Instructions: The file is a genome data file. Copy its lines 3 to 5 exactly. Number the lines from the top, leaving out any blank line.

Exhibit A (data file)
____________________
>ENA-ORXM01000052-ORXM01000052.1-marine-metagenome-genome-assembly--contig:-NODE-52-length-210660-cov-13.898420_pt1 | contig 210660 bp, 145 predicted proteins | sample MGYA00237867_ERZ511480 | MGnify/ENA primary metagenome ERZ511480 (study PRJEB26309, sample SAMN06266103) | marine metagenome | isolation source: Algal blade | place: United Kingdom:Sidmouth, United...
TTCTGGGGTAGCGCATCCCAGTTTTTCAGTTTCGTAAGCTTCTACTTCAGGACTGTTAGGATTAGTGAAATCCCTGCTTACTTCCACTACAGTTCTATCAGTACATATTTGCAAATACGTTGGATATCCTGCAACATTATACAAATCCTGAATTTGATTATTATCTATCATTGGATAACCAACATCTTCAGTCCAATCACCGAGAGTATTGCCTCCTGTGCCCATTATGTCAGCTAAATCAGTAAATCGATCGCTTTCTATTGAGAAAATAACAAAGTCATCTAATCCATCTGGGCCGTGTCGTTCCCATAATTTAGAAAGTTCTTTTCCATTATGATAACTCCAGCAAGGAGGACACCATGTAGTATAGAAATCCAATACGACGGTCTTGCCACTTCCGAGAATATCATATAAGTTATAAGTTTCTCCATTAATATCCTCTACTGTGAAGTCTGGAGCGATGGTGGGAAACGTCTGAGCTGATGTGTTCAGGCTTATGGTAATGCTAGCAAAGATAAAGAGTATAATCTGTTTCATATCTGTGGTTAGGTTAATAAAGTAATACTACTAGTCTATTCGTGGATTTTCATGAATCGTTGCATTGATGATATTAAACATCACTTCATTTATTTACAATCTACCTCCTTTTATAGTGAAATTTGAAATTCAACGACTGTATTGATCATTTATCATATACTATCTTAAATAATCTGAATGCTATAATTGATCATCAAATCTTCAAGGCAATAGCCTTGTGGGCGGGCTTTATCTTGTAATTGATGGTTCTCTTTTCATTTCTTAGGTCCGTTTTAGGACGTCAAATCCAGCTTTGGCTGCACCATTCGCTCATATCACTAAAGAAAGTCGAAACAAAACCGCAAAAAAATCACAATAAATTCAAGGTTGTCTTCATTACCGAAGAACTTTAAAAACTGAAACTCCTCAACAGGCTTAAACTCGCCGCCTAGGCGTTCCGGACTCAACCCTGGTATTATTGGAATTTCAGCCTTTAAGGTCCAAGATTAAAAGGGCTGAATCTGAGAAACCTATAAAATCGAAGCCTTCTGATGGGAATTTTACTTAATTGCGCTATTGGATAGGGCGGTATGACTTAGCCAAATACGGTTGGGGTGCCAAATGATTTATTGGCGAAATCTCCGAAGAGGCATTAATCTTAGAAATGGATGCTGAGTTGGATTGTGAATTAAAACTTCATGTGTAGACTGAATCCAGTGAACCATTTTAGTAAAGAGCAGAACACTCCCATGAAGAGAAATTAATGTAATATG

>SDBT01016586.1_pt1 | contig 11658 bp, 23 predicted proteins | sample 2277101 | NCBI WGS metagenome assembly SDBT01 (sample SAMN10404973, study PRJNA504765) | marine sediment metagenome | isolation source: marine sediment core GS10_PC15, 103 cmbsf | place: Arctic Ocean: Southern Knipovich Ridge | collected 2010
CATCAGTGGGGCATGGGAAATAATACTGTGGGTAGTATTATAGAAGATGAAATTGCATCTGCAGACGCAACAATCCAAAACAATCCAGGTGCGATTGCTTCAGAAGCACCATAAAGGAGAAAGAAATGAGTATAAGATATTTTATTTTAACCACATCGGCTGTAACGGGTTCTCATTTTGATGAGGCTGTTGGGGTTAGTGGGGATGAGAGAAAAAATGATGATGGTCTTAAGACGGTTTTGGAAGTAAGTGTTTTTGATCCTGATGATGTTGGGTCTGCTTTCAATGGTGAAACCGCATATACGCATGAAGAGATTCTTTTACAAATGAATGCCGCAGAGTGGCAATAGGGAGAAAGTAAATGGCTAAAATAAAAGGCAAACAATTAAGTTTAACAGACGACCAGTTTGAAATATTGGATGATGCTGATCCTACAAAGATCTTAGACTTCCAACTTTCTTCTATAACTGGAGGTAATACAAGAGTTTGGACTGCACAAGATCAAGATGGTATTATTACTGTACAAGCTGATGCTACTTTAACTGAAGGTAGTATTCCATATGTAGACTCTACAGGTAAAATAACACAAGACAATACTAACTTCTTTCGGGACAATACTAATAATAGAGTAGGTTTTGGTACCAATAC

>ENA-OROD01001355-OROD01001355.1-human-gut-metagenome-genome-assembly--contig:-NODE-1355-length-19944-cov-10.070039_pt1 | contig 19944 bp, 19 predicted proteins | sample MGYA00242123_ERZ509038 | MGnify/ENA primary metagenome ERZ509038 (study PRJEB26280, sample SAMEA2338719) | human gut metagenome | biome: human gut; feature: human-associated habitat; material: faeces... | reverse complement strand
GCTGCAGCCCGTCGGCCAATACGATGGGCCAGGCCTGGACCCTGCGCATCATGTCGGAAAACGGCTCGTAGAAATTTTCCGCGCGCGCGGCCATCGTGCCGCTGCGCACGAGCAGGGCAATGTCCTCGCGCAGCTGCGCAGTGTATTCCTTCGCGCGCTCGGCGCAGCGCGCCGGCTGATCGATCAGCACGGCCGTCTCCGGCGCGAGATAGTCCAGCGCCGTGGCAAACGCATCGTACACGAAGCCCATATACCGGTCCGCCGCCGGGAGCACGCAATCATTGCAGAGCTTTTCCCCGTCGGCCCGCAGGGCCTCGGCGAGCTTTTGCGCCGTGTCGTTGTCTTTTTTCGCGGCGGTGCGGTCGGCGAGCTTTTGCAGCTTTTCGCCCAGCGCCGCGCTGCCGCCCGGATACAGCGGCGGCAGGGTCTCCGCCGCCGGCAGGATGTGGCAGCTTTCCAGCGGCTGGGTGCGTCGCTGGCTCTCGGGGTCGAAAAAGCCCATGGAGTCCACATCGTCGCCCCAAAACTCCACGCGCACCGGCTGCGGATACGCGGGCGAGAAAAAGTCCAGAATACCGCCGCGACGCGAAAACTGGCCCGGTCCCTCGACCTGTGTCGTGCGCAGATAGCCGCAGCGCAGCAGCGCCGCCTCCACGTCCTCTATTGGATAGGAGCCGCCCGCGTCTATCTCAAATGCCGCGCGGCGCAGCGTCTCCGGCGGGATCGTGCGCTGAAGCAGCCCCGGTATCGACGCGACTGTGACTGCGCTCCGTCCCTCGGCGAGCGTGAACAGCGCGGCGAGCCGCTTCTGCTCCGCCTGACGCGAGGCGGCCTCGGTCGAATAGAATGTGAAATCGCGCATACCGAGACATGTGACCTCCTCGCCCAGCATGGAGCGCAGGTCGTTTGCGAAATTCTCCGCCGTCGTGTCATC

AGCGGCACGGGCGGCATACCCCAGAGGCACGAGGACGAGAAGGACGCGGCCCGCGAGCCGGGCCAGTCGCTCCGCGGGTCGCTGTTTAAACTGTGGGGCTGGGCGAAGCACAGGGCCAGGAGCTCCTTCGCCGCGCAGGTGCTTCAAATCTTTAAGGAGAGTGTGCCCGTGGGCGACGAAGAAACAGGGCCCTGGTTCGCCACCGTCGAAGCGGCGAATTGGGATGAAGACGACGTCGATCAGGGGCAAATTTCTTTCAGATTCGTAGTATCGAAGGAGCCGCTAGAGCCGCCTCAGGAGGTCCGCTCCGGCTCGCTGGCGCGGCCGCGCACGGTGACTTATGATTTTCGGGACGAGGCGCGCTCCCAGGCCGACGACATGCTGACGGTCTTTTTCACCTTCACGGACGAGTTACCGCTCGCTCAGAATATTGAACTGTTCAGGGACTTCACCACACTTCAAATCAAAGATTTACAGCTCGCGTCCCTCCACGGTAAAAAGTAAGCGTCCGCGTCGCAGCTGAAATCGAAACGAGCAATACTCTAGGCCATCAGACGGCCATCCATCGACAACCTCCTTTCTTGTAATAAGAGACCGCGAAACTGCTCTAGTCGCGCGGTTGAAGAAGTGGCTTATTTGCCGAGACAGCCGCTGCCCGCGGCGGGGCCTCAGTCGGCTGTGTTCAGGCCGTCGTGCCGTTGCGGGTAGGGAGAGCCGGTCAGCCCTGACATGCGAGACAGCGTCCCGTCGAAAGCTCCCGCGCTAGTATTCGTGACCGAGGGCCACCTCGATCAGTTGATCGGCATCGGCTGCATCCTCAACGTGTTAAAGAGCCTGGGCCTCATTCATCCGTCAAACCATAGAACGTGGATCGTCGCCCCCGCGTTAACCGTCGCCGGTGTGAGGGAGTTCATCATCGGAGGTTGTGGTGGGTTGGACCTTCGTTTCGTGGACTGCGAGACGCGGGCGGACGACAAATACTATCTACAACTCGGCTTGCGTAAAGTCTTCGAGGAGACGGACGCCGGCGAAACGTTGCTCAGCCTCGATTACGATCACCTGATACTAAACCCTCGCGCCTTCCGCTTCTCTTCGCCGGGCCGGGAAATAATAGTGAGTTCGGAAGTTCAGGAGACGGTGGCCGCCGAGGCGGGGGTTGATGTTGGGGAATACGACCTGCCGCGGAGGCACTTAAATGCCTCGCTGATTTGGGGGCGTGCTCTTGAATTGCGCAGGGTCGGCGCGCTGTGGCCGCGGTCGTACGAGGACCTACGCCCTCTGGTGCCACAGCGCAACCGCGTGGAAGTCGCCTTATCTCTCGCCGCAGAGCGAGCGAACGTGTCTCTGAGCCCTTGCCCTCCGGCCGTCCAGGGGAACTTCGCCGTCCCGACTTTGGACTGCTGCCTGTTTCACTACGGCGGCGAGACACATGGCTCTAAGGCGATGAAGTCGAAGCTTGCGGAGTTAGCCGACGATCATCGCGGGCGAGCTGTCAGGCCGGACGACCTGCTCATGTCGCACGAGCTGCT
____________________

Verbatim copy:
>SDBT01016586.1_pt1 | contig 11658 bp, 23 predicted proteins | sample 2277101 | NCBI WGS metagenome assembly SDBT01 (sample SAMN10404973, study PRJNA504765) | marine sediment metagenome | isolation source: marine sediment core GS10_PC15, 103 cmbsf | place: Arctic Ocean: Southern Knipovich Ridge | collected 2010
CATCAGTGGGGCATGGGAAATAATACTGTGGGTAGTATTATAGAAGATGAAATTGCATCTGCAGACGCAACAATCCAAAACAATCCAGGTGCGATTGCTTCAGAAGCACCATAAAGGAGAAAGAAATGAGTATAAGATATTTTATTTTAACCACATCGGCTGTAACGGGTTCTCATTTTGATGAGGCTGTTGGGGTTAGTGGGGATGAGAGAAAAAATGATGATGGTCTTAAGACGGTTTTGGAAGTAAGTGTTTTTGATCCTGATGATGTTGGGTCTGCTTTCAATGGTGAAACCGCATATACGCATGAAGAGATTCTTTTACAAATGAATGCCGCAGAGTGGCAATAGGGAGAAAGTAAATGGCTAAAATAAAAGGCAAACAATTAAGTTTAACAGACGACCAGTTTGAAATATTGGATGATGCTGATCCTACAAAGATCTTAGACTTCCAACTTTCTTCTATAACTGGAGGTAATACAAGAGTTTGGACTGCACAAGATCAAGATGGTATTATTACTGTACAAGCTGATGCTACTTTAACTGAAGGTAGTATTCCATATGTAGACTCTACAGGTAAAATAACACAAGACAATACTAACTTCTTTCGGGACAATACTAATAATAGAGTAGGTTTTGGTACCAATAC

>ENA-OROD01001355-OROD01001355.1-human-gut-metagenome-genome-assembly--contig:-NODE-1355-length-19944-cov-10.070039_pt1 | contig 19944 bp, 19 predicted proteins | sample MGYA00242123_ERZ509038 | MGnify/ENA primary metagenome ERZ509038 (study PRJEB26280, sample SAMEA2338719) | human gut metagenome | biome: human gut; feature: human-associated habitat; material: faeces... | reverse complement strand